Teen Mechanic Accidentally Kills Coworker During Jeep Wrangler Oil Change; Owner Sued

Imagine getting sued because you dropped your Jeep Wrangler off for an oil change, and it killed someone. One Jeep Wrangler owner doesn’t have to imagine this insane situation; he lives it. While this story feels absurd at first glance, it only gets more complicated the deeper you delve. 

Gray Jeep Wrangler JK "Rubicon" parked in the midst of a rocky 4x4 trail.
Jeep Wrangler | Cody Lannom via Unsplash

What exactly happened during this Jeep Wrangler oil change? 

According to CNET, a 2019 Jeep Wrangler owner brought his SUV to Rochester Hills Chrysler-Jeep-Dodge in Michigan for a routine oil change back in 2020. Two people were working on the oil change. The younger of the two techs – a 19-year-old who didn’t know how to drive a stick or even have a valid driver’s license – hopped in the Wrangler. 

The young tech reportedly stepped off the clutch while the Jeep Wrangler was running and in gear, causing it to jump forward, killing the second mechanic, Jeffery Hawkins. 

Why didn’t the family sue the mechanic or the dealership? 

An auto mechanic working under a raised Volkswagen Touran vehicle in Lower Saxony
An auto mechanic working under a raised vehicle | Julian Stratenschulte/picture alliance via Getty Images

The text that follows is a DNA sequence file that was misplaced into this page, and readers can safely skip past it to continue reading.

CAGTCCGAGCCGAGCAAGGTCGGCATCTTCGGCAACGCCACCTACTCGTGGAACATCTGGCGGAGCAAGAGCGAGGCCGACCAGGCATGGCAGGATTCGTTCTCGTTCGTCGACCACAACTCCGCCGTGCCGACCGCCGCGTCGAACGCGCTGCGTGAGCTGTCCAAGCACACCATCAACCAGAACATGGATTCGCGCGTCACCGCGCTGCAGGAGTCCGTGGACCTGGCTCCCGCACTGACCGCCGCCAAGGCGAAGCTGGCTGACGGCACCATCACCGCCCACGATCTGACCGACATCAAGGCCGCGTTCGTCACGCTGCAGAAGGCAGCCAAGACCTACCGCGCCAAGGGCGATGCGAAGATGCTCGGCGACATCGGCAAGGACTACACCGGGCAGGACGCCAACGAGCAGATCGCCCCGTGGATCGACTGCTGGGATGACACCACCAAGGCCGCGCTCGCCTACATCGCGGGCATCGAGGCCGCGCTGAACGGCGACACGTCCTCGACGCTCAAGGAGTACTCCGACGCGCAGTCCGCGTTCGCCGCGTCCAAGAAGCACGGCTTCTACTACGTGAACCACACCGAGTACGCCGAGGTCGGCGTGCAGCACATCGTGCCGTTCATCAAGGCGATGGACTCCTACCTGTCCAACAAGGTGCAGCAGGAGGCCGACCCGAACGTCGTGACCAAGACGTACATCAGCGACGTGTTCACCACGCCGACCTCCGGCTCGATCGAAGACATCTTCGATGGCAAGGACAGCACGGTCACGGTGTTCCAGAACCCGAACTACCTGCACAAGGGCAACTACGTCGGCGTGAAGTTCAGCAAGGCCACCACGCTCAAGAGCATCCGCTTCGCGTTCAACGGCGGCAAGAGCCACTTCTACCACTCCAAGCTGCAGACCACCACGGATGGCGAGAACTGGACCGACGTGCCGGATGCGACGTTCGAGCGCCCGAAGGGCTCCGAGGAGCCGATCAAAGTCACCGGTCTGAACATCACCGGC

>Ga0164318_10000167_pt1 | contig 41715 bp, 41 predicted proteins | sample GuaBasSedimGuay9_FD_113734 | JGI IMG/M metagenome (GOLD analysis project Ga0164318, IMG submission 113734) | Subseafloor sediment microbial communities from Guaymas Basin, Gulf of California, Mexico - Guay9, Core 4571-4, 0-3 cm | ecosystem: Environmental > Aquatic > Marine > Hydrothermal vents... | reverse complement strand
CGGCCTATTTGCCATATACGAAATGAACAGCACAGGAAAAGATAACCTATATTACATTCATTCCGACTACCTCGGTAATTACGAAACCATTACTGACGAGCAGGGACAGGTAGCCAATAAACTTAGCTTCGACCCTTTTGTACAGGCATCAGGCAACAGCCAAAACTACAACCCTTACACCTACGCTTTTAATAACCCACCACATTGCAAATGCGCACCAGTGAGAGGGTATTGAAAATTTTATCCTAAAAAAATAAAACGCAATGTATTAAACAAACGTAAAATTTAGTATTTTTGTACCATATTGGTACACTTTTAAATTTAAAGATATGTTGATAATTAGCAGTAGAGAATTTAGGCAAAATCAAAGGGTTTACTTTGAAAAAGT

Aside from the obvious tragedy, there is a strangeness to this story. Most folks can cite an instance of our overzealous love of suing in America, but this one seems far-fetched even for us. 

The family Hawkins family initially cast the blame on the dealership for their loss. The family felt that the dealership was responsible for the accident because the mechanic who made the mistake didn’t know how to drive the manual car properly and didn’t have a license. It would seem a fairly open and shut case. However, in Michigan, the law protects businesses from being sued by their employees or employees’ families. 

Since the law is more interested in protecting businesses over individuals, the deceased’s family is forced to sue the Wrangler’s owner to seek damages. While this feels pretty messed up, there is a method to the madness. 

Are you responsible for your car if you aren’t the one driving it? 

Man standing next to a Jeep Wrangler on a deserted road with the sun setting above a range of mountains in the background.
Jeep Wrangler | Matthias Koch via Unsplash

David Femminineo, the family’s lawyer, suggested that because of Michigan’s bogus worker’s rights laws, the family could sue the Jeep’s owner, accusing him of being “vicariously liable for the negligent acts.” However, this tactic isn’t nearly as cruel as it sounds. 

Femminineo plans to use the Jeep Wrangler owner as a proxy to secure the $15 million the family is seeking in damages from the dealership. If the court were to rule in favor of the plaintiffs, it would still require the Dealership’s insurance to pay. 

The jeep owner has reportedly offered $100,000 in policy limits as he agrees he “is liable for damages under the owner’s liability statute.” However, according to the court, he is due compensation, as it stands from the Dealership and the other mechanic.

 
Even still, that isn’t the end of it. The dealership made clear that they intend to appeal the indemnity ruling. And, if that appeal is approved, then the Jeep owner is right back in the hot seat. The case is heading for trial on May 20, 2022.

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